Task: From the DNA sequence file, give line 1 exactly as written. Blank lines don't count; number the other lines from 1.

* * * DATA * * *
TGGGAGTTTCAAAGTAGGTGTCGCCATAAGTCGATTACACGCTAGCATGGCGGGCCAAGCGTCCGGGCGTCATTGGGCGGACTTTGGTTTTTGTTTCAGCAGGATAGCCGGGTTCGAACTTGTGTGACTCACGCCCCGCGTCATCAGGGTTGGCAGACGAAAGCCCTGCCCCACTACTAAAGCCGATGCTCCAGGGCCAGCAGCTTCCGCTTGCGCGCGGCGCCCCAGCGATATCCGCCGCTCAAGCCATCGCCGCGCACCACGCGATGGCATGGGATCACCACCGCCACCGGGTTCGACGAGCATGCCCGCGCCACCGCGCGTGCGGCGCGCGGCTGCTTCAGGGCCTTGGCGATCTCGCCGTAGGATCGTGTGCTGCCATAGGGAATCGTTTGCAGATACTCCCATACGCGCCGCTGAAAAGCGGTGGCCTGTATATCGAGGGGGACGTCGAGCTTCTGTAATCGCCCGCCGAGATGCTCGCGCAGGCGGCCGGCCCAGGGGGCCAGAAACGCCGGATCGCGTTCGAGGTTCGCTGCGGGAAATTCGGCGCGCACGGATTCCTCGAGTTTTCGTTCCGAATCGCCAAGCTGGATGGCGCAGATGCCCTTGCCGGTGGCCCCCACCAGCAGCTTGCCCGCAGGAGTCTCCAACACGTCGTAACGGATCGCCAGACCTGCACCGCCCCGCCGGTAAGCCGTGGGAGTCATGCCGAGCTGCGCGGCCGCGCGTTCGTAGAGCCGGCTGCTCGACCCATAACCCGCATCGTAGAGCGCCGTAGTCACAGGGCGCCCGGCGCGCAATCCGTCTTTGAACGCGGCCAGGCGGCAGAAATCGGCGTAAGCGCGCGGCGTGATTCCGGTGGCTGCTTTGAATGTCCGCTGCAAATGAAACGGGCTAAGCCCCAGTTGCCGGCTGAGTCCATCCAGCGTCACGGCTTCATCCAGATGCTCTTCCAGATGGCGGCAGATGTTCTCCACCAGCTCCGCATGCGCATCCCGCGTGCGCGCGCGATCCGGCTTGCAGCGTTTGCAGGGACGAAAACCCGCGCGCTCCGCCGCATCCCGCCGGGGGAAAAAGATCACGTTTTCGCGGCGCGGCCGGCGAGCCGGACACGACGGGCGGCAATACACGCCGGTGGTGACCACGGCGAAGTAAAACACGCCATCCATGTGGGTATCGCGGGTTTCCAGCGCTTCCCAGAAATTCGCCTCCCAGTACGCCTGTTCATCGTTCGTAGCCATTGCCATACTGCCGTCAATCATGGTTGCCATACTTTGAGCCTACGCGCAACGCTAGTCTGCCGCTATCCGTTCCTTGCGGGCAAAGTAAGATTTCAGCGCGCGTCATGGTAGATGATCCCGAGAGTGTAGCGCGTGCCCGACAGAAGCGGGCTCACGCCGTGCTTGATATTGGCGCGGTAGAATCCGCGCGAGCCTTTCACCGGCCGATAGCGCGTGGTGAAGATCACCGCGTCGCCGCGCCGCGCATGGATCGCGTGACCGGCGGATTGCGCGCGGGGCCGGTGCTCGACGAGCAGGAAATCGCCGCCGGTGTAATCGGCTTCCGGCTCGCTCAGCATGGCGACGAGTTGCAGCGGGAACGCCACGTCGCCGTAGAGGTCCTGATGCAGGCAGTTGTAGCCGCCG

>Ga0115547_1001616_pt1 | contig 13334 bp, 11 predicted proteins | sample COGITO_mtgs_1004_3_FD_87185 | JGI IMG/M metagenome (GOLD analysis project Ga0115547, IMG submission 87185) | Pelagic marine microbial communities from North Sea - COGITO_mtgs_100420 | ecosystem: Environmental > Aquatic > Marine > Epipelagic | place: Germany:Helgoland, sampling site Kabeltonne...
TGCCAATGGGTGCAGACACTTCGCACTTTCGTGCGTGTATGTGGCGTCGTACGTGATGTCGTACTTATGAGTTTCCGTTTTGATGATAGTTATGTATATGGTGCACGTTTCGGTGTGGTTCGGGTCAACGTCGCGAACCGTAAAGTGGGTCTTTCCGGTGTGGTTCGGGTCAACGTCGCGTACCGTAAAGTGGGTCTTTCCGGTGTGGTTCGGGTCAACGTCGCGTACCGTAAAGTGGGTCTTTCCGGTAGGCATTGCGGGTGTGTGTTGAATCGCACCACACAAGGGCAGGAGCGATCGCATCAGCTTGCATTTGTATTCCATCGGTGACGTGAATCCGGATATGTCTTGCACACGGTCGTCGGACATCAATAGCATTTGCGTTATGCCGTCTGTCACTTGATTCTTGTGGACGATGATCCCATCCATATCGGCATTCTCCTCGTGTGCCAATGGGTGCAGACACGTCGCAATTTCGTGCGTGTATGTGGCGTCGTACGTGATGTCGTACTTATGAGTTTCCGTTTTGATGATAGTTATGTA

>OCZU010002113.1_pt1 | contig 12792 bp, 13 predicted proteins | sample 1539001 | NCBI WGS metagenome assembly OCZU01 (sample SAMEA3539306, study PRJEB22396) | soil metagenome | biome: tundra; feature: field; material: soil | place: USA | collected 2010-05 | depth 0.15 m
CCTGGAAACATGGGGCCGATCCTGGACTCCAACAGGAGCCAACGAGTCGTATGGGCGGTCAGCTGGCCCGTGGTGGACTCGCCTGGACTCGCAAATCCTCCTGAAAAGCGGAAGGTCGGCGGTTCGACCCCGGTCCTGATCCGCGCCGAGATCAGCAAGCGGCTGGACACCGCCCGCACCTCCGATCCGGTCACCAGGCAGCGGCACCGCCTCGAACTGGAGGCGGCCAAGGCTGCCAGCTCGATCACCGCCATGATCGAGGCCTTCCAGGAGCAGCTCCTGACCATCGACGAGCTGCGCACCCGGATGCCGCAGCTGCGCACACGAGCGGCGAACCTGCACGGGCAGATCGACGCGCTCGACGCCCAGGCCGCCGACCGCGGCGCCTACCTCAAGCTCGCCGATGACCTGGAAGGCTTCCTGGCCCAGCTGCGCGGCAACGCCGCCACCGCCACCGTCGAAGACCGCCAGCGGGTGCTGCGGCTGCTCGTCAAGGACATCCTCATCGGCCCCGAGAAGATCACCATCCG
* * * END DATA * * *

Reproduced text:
TGGGAGTTTCAAAGTAGGTGTCGCCATAAGTCGATTACACGCTAGCATGGCGGGCCAAGCGTCCGGGCGTCATTGGGCGGACTTTGGTTTTTGTTTCAGCAGGATAGCCGGGTTCGAACTTGTGTGACTCACGCCCCGCGTCATCAGGGTTGGCAGACGAAAGCCCTGCCCCACTACTAAAGCCGATGCTCCAGGGCCAGCAGCTTCCGCTTGCGCGCGGCGCCCCAGCGATATCCGCCGCTCAAGCCATCGCCGCGCACCACGCGATGGCATGGGATCACCACCGCCACCGGGTTCGACGAGCATGCCCGCGCCACCGCGCGTGCGGCGCGCGGCTGCTTCAGGGCCTTGGCGATCTCGCCGTAGGATCGTGTGCTGCCATAGGGAATCGTTTGCAGATACTCCCATACGCGCCGCTGAAAAGCGGTGGCCTGTATATCGAGGGGGACGTCGAGCTTCTGTAATCGCCCGCCGAGATGCTCGCGCAGGCGGCCGGCCCAGGGGGCCAGAAACGCCGGATCGCGTTCGAGGTTCGCTGCGGGAAATTCGGCGCGCACGGATTCCTCGAGTTTTCGTTCCGAATCGCCAAGCTGGATGGCGCAGATGCCCTTGCCGGTGGCCCCCACCAGCAGCTTGCCCGCAGGAGTCTCCAACACGTCGTAACGGATCGCCAGACCTGCACCGCCCCGCCGGTAAGCCGTGGGAGTCATGCCGAGCTGCGCGGCCGCGCGTTCGTAGAGCCGGCTGCTCGACCCATAACCCGCATCGTAGAGCGCCGTAGTCACAGGGCGCCCGGCGCGCAATCCGTCTTTGAACGCGGCCAGGCGGCAGAAATCGGCGTAAGCGCGCGGCGTGATTCCGGTGGCTGCTTTGAATGTCCGCTGCAAATGAAACGGGCTAAGCCCCAGTTGCCGGCTGAGTCCATCCAGCGTCACGGCTTCATCCAGATGCTCTTCCAGATGGCGGCAGATGTTCTCCACCAGCTCCGCATGCGCATCCCGCGTGCGCGCGCGATCCGGCTTGCAGCGTTTGCAGGGACGAAAACCCGCGCGCTCCGCCGCATCCCGCCGGGGGAAAAAGATCACGTTTTCGCGGCGCGGCCGGCGAGCCGGACACGACGGGCGGCAATACACGCCGGTGGTGACCACGGCGAAGTAAAACACGCCATCCATGTGGGTATCGCGGGTTTCCAGCGCTTCCCAGAAATTCGCCTCCCAGTACGCCTGTTCATCGTTCGTAGCCATTGCCATACTGCCGTCAATCATGGTTGCCATACTTTGAGCCTACGCGCAACGCTAGTCTGCCGCTATCCGTTCCTTGCGGGCAAAGTAAGATTTCAGCGCGCGTCATGGTAGATGATCCCGAGAGTGTAGCGCGTGCCCGACAGAAGCGGGCTCACGCCGTGCTTGATATTGGCGCGGTAGAATCCGCGCGAGCCTTTCACCGGCCGATAGCGCGTGGTGAAGATCACCGCGTCGCCGCGCCGCGCATGGATCGCGTGACCGGCGGATTGCGCGCGGGGCCGGTGCTCGACGAGCAGGAAATCGCCGCCGGTGTAATCGGCTTCCGGCTCGCTCAGCATGGCGACGAGTTGCAGCGGGAACGCCACGTCGCCGTAGAGGTCCTGATGCAGGCAGTTGTAGCCGCCG